The gig economy is real and here, especially with the rise of a very diverse set of professionals. Independent consultants, temporary workers, moonlighters, freelancersâ€”you name it and you will find a resource eager to take on such a work opportunity in every sector and domain. The gig economy presents advantages to both employers (payroll cost savings) and employees (flexibility and freedom). However, it presents a fundamental challenge, since recruiters would need to scout a new talent pool and turn to new employment models to make such employment a success.
The gig economy has shown tremendous growth in the US, with the rise of the Internet and mobile. According to a McKinsey survey in 2016, about 20-30% of the workforce in the US and EU belongs to this category. Specialized aggregators that cater to the requirements of this population, such as Upwork, Freelancer, TaskRabbit, etc. have come up, and are bringing together employers and candidates. Yet, established enterprises have their apprehensions about employing this â€œdifferentâ€ workforce.
On one hand, they are not confident about the commitment levels and quality delivered by these professionals. On the other hand, they are not sure about how to go about hiring this talent. In fact, a single biggest challenge that recruiters face in hiring talent from the gig pool is regarding how and from where to source them. Since most such professionals work remotely, they may not be available for traditional interviews. Moreover, very few recruiters are open to actively exploring the Freelance forums.
Another important consideration is the legal and regulatory challenges associated with categorizing such employees if hired. Last but not the least, enterprises just do not have the technological resources (infrastructure, software, etc.) to help them work in the manner they choose to, yet ensure constant communication and seamless collaboration with other teams. The result is that most HR departments shy away from embracing the gig economy and stick to traditional talent pools.
HR professionals must realize that the gig economy is here to stay, and they must not miss out on this significant talent pool that can add incremental value to the enterprise. The first step is to accept that doing so will involve a huge change, in people, processes, technology and most importantly, mindset. Hence, it is necessary for the senior management, especially the CHRO to support the move towards engaging with the gig talent pool.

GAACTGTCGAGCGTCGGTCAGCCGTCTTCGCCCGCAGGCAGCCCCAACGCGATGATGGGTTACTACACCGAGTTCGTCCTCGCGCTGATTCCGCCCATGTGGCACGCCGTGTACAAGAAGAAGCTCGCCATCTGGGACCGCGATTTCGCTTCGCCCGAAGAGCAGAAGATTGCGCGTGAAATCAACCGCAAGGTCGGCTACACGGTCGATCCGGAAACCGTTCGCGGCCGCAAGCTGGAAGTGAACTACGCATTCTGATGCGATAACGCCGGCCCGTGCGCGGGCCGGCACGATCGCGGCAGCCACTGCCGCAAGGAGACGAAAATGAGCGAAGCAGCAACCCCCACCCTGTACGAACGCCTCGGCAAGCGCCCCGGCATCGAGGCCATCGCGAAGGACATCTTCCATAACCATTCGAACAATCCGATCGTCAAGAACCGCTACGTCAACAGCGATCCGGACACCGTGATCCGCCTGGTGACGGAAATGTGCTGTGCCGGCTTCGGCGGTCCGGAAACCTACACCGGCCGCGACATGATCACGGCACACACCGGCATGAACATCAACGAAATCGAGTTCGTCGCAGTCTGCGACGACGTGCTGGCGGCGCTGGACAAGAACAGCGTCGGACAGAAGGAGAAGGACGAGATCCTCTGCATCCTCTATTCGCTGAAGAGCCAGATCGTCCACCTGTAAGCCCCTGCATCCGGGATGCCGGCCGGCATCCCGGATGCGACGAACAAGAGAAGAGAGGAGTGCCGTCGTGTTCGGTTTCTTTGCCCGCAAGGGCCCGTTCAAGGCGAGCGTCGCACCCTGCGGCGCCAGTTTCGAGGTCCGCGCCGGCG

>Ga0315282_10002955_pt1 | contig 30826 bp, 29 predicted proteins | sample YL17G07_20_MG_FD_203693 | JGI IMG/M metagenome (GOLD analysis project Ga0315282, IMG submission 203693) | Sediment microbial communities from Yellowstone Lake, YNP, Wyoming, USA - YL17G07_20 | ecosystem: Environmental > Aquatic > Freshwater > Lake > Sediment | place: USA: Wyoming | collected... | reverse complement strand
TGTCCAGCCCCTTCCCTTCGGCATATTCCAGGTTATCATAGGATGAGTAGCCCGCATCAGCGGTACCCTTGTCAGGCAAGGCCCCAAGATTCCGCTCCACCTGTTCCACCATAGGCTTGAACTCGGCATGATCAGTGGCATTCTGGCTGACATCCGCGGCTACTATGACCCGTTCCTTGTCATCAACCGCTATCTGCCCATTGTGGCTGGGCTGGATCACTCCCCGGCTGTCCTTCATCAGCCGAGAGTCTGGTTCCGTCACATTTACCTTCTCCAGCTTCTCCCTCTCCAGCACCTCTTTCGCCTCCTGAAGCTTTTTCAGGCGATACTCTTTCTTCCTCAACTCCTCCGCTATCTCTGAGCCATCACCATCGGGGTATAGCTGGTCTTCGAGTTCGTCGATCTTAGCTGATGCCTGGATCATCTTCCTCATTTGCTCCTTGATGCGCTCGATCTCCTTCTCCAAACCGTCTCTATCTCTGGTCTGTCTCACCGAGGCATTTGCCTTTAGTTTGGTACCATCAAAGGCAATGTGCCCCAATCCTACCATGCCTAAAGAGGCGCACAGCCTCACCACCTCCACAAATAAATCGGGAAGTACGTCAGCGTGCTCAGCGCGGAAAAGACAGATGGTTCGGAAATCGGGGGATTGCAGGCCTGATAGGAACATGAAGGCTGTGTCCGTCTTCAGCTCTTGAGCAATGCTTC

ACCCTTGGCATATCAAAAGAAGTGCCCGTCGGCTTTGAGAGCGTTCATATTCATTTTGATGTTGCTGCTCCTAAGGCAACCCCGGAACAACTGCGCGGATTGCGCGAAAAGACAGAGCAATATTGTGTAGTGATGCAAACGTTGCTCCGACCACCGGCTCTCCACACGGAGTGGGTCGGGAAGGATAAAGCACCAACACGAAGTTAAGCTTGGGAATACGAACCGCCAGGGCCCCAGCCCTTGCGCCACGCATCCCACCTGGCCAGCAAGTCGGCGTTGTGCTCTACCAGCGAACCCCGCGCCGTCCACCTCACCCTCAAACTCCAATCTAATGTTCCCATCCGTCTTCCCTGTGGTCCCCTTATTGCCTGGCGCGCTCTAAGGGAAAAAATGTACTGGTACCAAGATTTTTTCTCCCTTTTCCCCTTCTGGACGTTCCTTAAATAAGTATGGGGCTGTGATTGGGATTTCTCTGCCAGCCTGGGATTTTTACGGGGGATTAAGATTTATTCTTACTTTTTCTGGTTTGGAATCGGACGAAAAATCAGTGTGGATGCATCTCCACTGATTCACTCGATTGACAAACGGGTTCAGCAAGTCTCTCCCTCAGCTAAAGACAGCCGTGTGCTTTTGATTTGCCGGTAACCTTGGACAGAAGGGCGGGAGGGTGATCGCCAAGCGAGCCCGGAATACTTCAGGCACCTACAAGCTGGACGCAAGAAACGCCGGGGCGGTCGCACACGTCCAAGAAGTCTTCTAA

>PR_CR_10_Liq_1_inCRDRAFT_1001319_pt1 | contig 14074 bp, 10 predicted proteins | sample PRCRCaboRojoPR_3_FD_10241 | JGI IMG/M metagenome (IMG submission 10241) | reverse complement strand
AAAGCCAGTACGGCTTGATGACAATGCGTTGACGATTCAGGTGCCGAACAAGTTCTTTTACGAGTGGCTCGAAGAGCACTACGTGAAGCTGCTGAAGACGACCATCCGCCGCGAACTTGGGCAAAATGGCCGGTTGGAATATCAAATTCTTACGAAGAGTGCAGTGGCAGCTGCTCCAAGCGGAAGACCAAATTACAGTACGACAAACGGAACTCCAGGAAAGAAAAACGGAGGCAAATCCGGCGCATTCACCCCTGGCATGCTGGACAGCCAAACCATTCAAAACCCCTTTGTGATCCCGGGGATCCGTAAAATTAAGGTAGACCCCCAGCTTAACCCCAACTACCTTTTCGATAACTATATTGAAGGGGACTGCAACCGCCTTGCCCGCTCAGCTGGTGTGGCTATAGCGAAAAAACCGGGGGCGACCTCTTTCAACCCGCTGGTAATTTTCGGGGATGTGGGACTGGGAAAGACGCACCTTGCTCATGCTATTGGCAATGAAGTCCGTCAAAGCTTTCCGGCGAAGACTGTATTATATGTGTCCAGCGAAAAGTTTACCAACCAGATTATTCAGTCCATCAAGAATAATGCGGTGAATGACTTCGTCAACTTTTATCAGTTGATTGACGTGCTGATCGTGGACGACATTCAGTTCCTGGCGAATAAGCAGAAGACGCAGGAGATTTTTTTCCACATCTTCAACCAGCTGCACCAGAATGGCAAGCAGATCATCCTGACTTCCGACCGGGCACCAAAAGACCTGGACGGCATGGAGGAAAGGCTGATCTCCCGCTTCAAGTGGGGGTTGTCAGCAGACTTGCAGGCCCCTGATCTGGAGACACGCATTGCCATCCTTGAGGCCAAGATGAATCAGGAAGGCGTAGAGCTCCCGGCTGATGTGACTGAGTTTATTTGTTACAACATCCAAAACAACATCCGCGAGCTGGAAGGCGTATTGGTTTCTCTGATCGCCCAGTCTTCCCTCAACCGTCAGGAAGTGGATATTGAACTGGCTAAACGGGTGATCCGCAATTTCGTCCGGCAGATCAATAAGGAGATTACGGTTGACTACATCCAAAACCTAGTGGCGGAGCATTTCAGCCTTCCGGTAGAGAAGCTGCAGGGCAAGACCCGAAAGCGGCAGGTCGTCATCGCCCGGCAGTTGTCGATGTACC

Preparing for it starts with designing a new staffing model by analyzing the costs and benefits of such a move. Right from job requisition and posting, i.e. creating specialized job descriptions to sourcing strategies, hiring negotiations, and offer/contract management, HR must rethink every stage of the hiring chain.
Another critical element is investing in the right collaborative technologies and laying down communication norms for such workers. This must be done in collaboration with IT and business leaders. Moreover, efforts must be made to appeal to the freelancer by revisiting the employer branding and employee value proposition differently. Of course, all these moves must be balanced with the hiring strategy for full time, regular workers, else they may end up feeling insecure. The key to unlocking value from the gig workforce is to find the right balance between the freelance workforce and the regular workforce.
The most important aspect that HR must keep in mind for this change is to educate existing employees about the transformation, by coaching them and making them more accepting of this new staffing ideology. Only when freelancers and full-time professionals work together seamlessly, can this new staffing model succeed.Â